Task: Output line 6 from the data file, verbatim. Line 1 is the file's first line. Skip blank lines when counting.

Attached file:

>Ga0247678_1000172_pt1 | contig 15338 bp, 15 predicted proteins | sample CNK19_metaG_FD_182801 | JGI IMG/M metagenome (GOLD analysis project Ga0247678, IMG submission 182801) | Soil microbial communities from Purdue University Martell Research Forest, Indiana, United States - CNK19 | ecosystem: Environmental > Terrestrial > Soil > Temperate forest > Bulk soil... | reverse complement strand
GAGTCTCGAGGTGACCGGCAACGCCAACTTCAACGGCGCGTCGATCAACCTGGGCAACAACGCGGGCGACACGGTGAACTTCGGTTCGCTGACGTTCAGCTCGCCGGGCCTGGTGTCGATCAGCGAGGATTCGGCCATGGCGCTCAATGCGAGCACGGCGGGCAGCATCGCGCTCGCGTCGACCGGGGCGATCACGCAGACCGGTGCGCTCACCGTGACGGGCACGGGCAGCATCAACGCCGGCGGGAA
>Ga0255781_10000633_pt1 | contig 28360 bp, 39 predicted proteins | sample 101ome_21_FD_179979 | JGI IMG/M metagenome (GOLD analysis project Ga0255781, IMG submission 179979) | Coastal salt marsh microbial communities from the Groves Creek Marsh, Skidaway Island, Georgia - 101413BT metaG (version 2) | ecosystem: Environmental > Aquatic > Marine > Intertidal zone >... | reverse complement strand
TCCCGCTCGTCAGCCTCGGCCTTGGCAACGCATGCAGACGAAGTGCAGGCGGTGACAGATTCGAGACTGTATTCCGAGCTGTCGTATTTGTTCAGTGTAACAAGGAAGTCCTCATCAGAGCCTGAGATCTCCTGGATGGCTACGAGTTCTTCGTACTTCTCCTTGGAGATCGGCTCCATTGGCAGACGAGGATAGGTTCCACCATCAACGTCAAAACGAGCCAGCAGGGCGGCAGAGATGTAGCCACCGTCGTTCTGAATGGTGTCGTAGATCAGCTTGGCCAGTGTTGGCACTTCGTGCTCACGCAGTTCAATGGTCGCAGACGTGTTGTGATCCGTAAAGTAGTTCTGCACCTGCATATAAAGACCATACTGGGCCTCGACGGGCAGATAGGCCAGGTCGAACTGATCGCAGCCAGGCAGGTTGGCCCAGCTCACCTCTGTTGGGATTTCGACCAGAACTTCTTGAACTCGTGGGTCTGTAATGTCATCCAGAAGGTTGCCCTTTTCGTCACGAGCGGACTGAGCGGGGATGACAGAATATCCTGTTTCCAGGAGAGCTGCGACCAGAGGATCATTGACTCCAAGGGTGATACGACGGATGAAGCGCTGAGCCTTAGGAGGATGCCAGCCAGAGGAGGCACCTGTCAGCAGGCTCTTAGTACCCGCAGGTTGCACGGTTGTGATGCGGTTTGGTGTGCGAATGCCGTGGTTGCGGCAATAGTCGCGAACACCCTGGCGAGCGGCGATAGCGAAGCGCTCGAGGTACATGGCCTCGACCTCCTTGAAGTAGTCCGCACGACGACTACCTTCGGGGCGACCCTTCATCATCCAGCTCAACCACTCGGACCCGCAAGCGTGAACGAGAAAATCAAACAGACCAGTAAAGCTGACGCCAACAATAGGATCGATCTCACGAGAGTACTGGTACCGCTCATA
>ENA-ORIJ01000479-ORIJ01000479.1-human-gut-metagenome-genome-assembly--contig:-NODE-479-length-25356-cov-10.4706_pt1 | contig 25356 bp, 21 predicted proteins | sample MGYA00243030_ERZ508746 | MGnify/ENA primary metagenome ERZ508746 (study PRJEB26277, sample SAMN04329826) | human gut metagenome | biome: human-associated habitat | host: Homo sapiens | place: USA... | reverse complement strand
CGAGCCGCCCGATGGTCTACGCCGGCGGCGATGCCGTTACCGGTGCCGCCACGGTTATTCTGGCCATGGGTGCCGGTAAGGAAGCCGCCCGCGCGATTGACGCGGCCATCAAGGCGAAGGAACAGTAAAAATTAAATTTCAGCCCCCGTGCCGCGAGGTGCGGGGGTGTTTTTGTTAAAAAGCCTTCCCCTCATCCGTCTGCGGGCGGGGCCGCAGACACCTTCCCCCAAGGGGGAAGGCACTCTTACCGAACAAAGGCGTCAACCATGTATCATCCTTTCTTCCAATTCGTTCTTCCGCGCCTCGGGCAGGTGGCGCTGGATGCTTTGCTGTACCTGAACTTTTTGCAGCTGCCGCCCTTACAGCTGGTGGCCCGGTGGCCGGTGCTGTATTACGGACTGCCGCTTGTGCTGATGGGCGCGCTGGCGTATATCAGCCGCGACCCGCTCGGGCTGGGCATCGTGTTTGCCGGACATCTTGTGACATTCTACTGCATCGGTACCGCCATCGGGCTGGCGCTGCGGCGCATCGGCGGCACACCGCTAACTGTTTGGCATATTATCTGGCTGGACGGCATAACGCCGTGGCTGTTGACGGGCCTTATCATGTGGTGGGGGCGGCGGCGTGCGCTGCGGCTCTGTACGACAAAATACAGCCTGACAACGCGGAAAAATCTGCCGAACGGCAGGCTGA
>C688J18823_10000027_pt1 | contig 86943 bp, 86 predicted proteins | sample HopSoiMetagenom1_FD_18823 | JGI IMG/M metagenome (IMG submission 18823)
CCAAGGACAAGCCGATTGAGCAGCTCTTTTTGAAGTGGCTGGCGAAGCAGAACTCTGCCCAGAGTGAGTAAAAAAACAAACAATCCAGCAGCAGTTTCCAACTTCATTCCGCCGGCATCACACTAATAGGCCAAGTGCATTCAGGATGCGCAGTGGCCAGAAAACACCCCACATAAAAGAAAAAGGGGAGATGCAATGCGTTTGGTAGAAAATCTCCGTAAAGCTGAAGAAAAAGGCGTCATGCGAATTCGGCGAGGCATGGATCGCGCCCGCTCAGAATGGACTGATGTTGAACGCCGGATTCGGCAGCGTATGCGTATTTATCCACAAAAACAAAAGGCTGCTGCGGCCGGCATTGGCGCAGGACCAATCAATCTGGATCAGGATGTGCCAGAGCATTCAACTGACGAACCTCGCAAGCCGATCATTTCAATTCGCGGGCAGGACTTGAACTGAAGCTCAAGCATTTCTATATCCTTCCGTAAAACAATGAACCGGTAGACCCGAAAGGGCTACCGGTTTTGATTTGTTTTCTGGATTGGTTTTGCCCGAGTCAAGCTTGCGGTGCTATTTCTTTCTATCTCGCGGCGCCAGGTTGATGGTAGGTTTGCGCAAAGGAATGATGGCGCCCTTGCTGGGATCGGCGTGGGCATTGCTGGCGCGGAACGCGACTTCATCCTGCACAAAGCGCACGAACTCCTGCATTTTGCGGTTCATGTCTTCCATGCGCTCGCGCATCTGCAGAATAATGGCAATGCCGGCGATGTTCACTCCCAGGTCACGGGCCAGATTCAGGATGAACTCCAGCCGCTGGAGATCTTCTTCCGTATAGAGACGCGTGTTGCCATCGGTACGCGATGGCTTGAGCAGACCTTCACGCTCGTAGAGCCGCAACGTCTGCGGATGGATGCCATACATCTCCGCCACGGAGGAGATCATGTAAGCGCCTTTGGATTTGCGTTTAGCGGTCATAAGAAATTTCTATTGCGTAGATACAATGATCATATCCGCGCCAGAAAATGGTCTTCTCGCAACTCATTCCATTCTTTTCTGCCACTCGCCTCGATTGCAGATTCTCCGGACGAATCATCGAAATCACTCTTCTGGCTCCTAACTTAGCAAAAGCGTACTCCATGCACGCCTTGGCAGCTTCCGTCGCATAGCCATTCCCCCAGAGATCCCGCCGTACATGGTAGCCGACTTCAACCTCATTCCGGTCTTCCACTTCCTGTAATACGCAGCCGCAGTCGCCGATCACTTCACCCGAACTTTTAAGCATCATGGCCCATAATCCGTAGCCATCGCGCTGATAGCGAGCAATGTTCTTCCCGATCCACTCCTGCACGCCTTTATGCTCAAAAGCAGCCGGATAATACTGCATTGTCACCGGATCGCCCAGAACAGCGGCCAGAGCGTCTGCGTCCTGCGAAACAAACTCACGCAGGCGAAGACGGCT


CGAGCCGCCCGATGGTCTACGCCGGCGGCGATGCCGTTACCGGTGCCGCCACGGTTATTCTGGCCATGGGTGCCGGTAAGGAAGCCGCCCGCGCGATTGACGCGGCCATCAAGGCGAAGGAACAGTAAAAATTAAATTTCAGCCCCCGTGCCGCGAGGTGCGGGGGTGTTTTTGTTAAAAAGCCTTCCCCTCATCCGTCTGCGGGCGGGGCCGCAGACACCTTCCCCCAAGGGGGAAGGCACTCTTACCGAACAAAGGCGTCAACCATGTATCATCCTTTCTTCCAATTCGTTCTTCCGCGCCTCGGGCAGGTGGCGCTGGATGCTTTGCTGTACCTGAACTTTTTGCAGCTGCCGCCCTTACAGCTGGTGGCCCGGTGGCCGGTGCTGTATTACGGACTGCCGCTTGTGCTGATGGGCGCGCTGGCGTATATCAGCCGCGACCCGCTCGGGCTGGGCATCGTGTTTGCCGGACATCTTGTGACATTCTACTGCATCGGTACCGCCATCGGGCTGGCGCTGCGGCGCATCGGCGGCACACCGCTAACTGTTTGGCATATTATCTGGCTGGACGGCATAACGCCGTGGCTGTTGACGGGCCTTATCATGTGGTGGGGGCGGCGGCGTGCGCTGCGGCTCTGTACGACAAAATACAGCCTGACAACGCGGAAAAATCTGCCGAACGGCAGGCTGA